Contact Dr. Billiot at: sbilliot@asu.edu

 

Dr. Meredith C.F. Powers

Dr. Meredith C.F. Powers (she/her/hers) is an Assistant Professor in the Department of Social Work at UNC Greensboro. She has served as a university Sustainability Faculty Fellow, is the Social Work faculty liaison for the International Programs Center, and serves on the School of Health and Human Sciences’ committee for internationalizing the curriculum. She has co-authored and co-edited a growing body of work on climate justice, climate migration, the ecosocial worldview, and eco-therapeutic practices for healing. She has presented her research nationally and internationally at professional conferences, including being invited as a keynote speaker at the United Nations for World Social Work Day (2018). She is the Founder and Director of the International Federation of Social Workers Climate Justice Program. She also established and co-administers the global Green / Environmental Social Work Collaborative Network. Nationally, Dr. Powers serves as a member of the Grand Challenges for Social Work committee, “Create Social Responses to a Changing Environment.” Locally, Dr. Powers is a founding board member of the “IDEAL League”, which has the mission to provide equitable access to inclusive literacy materials and educational activities that affirm, advocate for, and empower youth. Additionally, Dr. Powers has initiated and co-led several community-engaged action research projects, such as “Climates of Inequality: Stories of Environmental Justice” about climate migration and resettlement, “Parks for All People”, for the extensive enhancement of Smith Active Adult Center’s outdoor recreation spaces, and most recently, a memorial garden project in Greensboro, "The Service and Bravery Commemorative Garden" (SBC Garden) to honor military service members and veterans who are transgender, gender non-conforming, and non-binary. Dr. Powers was recently a keynote speaker on “Collaboration and Current Efforts for Climate Justice” and was honored with the inaugural “Environmental Justice Champion Award” at the 2021 Virtual Conference on Environmental Justice, hosted by the Institute for Social Work and Environmental Justice in partnership with Adelphi University.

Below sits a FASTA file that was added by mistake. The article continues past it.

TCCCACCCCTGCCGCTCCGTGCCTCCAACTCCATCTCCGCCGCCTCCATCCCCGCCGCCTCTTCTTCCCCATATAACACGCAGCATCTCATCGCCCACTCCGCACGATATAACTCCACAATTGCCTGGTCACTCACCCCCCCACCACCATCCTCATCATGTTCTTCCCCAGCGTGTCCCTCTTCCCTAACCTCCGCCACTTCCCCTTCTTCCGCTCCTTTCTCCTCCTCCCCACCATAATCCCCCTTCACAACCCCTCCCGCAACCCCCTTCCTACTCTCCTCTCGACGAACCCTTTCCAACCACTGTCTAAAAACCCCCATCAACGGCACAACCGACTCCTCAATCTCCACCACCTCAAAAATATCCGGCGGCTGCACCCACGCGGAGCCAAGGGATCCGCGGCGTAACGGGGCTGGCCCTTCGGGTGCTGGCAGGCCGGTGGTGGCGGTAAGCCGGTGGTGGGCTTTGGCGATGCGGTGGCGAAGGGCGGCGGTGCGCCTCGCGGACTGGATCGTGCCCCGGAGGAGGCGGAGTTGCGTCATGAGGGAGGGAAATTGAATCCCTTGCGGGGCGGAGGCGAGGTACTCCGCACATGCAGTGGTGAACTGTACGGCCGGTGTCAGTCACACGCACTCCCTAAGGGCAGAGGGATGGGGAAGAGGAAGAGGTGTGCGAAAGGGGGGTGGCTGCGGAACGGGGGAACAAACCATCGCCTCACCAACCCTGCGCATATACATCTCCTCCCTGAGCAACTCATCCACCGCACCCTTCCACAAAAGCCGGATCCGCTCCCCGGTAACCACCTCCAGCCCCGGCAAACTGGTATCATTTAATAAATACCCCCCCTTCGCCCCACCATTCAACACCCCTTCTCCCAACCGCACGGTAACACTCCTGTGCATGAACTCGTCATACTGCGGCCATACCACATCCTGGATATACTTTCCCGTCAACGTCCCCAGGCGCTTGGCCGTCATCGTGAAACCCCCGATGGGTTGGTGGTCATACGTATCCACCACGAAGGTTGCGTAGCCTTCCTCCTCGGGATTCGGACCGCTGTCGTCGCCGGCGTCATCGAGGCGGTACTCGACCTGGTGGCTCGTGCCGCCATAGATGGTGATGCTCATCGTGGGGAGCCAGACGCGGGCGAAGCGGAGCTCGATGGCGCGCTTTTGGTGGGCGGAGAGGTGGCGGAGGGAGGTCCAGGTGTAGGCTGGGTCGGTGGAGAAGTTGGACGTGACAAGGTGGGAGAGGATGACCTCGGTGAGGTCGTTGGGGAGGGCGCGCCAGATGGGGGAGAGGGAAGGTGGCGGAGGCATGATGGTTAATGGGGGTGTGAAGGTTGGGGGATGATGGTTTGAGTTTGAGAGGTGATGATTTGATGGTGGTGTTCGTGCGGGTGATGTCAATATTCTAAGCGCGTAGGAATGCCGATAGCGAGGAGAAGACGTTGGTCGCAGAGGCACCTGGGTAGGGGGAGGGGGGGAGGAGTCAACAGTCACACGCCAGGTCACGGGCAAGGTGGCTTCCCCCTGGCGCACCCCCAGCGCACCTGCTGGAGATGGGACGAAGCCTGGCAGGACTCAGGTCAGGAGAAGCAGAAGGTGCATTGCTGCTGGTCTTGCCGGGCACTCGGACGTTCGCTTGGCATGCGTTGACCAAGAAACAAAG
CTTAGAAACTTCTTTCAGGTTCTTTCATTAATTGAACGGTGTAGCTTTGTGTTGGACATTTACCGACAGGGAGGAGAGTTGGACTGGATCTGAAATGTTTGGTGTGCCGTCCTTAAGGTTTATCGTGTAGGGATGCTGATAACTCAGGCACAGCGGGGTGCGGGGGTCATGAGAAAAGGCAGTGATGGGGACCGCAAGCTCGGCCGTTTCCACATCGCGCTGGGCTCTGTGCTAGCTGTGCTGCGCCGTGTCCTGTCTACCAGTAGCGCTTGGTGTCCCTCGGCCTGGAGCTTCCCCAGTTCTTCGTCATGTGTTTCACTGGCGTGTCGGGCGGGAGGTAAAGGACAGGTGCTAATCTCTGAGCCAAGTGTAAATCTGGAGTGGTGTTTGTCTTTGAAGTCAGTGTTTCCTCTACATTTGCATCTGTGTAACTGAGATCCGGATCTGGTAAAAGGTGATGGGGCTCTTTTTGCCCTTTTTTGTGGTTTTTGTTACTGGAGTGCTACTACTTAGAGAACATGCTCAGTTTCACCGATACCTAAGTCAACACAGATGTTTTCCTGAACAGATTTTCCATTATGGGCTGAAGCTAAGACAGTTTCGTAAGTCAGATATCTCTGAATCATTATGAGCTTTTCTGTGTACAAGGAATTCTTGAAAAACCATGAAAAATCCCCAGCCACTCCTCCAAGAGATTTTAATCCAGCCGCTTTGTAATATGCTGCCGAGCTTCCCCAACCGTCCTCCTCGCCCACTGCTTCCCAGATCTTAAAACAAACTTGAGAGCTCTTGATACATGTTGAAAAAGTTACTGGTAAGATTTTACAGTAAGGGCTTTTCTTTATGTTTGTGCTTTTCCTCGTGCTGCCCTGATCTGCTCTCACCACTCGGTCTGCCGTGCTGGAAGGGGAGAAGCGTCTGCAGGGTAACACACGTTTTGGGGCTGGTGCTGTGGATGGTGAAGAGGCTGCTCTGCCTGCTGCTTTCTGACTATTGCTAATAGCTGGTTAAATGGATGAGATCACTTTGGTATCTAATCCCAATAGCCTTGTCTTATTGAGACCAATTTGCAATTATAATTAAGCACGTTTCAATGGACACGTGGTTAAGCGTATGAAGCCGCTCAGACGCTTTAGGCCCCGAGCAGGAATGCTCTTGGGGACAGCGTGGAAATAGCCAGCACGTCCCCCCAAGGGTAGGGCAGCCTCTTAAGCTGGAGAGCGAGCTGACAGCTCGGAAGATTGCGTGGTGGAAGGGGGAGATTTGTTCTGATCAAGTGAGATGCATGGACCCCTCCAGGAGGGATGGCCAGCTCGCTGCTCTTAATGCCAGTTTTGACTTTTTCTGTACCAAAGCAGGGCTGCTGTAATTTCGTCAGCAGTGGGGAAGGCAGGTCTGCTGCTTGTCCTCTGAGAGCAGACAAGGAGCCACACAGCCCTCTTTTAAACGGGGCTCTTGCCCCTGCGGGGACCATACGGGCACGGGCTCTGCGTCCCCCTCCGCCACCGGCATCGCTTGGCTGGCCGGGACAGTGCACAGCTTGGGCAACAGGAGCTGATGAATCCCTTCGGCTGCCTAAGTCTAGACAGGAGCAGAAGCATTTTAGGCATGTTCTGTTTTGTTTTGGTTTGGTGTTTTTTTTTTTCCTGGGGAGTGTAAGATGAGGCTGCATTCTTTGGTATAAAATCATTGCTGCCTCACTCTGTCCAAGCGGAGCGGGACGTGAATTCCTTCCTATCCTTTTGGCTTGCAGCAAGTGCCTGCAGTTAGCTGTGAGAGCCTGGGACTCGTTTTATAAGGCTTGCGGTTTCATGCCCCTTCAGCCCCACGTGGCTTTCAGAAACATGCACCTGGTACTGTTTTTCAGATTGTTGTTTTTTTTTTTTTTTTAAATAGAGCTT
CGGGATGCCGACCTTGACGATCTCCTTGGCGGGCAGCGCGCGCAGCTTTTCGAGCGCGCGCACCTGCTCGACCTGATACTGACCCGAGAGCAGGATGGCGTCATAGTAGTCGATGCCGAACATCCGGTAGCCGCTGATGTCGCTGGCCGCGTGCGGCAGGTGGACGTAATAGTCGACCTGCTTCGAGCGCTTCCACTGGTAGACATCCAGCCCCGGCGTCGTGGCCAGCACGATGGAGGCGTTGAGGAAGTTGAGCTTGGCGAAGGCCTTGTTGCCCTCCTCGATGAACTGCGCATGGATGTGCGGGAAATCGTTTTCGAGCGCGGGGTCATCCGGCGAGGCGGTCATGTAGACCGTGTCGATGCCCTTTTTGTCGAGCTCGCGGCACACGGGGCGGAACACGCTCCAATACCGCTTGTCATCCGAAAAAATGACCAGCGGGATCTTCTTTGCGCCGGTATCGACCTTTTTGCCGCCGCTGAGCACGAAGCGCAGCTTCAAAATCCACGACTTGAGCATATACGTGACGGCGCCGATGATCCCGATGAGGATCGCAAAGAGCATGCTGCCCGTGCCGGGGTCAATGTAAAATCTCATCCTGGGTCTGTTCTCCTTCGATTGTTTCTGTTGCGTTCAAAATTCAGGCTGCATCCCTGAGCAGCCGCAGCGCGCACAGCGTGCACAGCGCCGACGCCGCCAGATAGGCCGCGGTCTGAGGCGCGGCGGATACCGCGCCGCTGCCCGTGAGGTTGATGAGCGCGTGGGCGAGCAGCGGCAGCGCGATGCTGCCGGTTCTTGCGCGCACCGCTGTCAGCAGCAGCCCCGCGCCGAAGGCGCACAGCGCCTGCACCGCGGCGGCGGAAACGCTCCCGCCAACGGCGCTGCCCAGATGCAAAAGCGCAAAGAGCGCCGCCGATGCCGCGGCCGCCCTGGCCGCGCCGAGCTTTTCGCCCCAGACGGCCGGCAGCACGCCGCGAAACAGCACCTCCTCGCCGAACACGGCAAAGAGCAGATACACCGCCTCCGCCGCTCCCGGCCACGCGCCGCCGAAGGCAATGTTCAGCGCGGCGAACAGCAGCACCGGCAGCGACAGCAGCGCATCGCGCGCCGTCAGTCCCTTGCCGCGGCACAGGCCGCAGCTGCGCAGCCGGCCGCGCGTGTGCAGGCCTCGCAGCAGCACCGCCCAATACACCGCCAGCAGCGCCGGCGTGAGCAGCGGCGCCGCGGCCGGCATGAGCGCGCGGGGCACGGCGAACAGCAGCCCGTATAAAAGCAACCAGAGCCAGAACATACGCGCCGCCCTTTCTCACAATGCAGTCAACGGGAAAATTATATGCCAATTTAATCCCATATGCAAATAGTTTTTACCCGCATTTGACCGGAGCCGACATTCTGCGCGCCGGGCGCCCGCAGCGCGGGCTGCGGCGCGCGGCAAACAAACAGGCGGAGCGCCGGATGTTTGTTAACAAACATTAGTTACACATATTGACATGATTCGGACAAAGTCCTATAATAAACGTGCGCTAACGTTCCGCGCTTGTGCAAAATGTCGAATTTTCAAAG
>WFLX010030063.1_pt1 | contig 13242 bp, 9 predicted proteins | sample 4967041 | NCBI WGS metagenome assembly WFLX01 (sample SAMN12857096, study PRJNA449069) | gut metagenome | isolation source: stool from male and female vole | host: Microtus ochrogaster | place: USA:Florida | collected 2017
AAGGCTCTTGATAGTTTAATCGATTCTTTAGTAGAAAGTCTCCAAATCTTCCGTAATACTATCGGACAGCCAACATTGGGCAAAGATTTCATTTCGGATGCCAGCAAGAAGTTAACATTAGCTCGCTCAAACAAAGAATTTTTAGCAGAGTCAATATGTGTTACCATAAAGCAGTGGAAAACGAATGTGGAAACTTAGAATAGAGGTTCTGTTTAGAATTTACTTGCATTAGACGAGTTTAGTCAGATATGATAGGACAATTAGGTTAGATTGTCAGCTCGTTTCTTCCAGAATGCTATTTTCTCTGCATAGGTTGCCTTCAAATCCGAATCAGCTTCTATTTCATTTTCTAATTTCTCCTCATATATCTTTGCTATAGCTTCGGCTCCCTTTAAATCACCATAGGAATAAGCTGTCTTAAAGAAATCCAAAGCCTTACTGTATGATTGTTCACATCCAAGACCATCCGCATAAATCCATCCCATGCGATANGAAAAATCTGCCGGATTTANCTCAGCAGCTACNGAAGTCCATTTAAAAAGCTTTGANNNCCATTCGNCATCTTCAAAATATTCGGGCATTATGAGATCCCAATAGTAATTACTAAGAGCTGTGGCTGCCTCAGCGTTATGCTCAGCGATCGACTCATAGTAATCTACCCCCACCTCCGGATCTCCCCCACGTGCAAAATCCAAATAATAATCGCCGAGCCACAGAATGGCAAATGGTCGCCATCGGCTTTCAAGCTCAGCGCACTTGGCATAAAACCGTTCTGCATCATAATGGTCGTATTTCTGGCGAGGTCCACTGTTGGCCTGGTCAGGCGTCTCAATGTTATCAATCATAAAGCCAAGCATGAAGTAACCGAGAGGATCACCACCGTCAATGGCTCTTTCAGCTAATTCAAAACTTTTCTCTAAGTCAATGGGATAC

Contact Dr. Powers at: MCFPowers@UNCG.edu